GALAK-Z isn't a game for everyone: its rogue-lite nature, its high difficulty level and its punishing policy on death (even in its easier Arcade mode) will infuriate some players who are just expecting a quick blast of non-stop action. Treat it like the slower-paced exploration and survival game it's supposed to be, and your patience will be rewarded with some genuinely satisfying space combat and a wide variety of customisable parts (not to mention its brilliant mech upgrade), all wrapped up in a fantastic '80s style aesthetic.
It takes a while to get going and it has its fair share of annoying quirks, but as it progresses Aragami becomes a solid stealth game with a compelling story. The addition of extra DLC chapters gives the game a welcome boost in longevity, and though its temperamental mechanics prevent it becoming an unarguable gem, its stylish look and the range of abilities you acquire by the end mean fans of stealth games (and fans of stealth only) will still have a fun time with it. Eventually.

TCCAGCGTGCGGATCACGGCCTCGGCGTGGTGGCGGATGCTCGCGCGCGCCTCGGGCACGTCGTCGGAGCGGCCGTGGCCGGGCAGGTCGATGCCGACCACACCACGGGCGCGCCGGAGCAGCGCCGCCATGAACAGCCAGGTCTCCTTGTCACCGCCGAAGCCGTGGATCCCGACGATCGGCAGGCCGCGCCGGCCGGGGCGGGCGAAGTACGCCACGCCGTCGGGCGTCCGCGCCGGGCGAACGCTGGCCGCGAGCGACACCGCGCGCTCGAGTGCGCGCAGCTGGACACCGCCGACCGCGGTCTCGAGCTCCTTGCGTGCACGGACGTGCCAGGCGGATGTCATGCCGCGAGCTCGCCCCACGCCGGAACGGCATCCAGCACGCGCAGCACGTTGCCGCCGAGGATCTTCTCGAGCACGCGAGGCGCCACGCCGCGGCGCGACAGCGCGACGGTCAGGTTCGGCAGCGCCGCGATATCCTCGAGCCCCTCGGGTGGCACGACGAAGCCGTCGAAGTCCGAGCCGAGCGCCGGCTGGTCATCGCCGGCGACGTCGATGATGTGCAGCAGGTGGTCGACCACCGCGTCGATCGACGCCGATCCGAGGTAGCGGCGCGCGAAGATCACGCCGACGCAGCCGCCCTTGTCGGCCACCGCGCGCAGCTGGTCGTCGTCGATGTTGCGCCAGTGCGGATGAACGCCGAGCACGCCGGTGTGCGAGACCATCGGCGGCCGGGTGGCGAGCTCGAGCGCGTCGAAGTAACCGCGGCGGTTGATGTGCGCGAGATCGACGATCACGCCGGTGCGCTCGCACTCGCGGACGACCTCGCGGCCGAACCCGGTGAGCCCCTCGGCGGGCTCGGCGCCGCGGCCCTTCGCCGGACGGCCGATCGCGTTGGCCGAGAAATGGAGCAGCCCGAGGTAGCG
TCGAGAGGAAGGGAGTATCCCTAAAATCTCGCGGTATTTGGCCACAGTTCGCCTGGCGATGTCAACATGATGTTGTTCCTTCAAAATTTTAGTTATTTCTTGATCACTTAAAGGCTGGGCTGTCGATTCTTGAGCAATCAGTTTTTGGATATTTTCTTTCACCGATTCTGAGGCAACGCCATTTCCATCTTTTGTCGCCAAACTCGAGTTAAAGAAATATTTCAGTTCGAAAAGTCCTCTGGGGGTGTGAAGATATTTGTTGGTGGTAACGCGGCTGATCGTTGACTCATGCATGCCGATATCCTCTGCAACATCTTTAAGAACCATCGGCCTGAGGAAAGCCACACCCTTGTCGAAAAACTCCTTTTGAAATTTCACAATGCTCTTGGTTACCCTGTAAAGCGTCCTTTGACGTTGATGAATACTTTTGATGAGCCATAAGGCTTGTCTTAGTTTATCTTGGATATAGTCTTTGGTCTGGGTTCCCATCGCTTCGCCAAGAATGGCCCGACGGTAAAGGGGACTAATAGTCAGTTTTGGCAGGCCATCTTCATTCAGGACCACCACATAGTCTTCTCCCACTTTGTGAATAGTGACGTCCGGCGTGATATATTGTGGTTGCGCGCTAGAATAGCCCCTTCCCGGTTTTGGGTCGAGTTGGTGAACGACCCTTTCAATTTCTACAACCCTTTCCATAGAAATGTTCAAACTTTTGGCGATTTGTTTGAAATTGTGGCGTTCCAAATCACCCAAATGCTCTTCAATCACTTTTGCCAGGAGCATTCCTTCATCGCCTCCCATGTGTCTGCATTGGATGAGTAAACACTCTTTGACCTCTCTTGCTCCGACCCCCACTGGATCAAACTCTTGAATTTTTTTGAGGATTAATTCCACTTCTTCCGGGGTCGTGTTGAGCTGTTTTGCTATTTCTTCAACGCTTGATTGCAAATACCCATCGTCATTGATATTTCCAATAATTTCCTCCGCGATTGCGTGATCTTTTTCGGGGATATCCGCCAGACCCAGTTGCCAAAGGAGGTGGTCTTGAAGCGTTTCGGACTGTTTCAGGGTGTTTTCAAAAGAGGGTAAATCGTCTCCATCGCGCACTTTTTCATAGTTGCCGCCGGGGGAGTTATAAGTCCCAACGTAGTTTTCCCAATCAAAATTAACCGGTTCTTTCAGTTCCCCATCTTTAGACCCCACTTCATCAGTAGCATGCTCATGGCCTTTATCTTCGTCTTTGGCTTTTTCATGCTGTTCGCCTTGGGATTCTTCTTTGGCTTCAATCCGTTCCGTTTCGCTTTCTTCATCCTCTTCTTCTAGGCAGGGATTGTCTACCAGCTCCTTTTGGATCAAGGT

If you originally missed out on the 3DS port, this is about as essential a retro release as you can get. Out Run has always been an infinitely playable game, and the new unlockables and online rankings only increase its longevity further. Those with the 3DS version will have to decide whether it's worth buying what's more or less the same game again in order to play it on their TV, but for everyone else with an interest in retro gaming, it's a must-have.
Too much hand-holding in games can be a problem, but Battle Princess Madelyn goes in the opposite direction with its main Story mode and is just as annoying (if not more so) as a result. Thankfully, its alternative Arcade mode really does save the day, stripping away all the convoluted and confused exploration and leaving nothing but pure, unfiltered arcade action goodness. It's just a shame its main mode – and perhaps the key reason the developer wants your £15.79 / $19.99 – is so frustratingly unhelpful and awkward to play. Still, fans of Capcom's Ghouls ‘n Ghosts will most definitely want to check this out.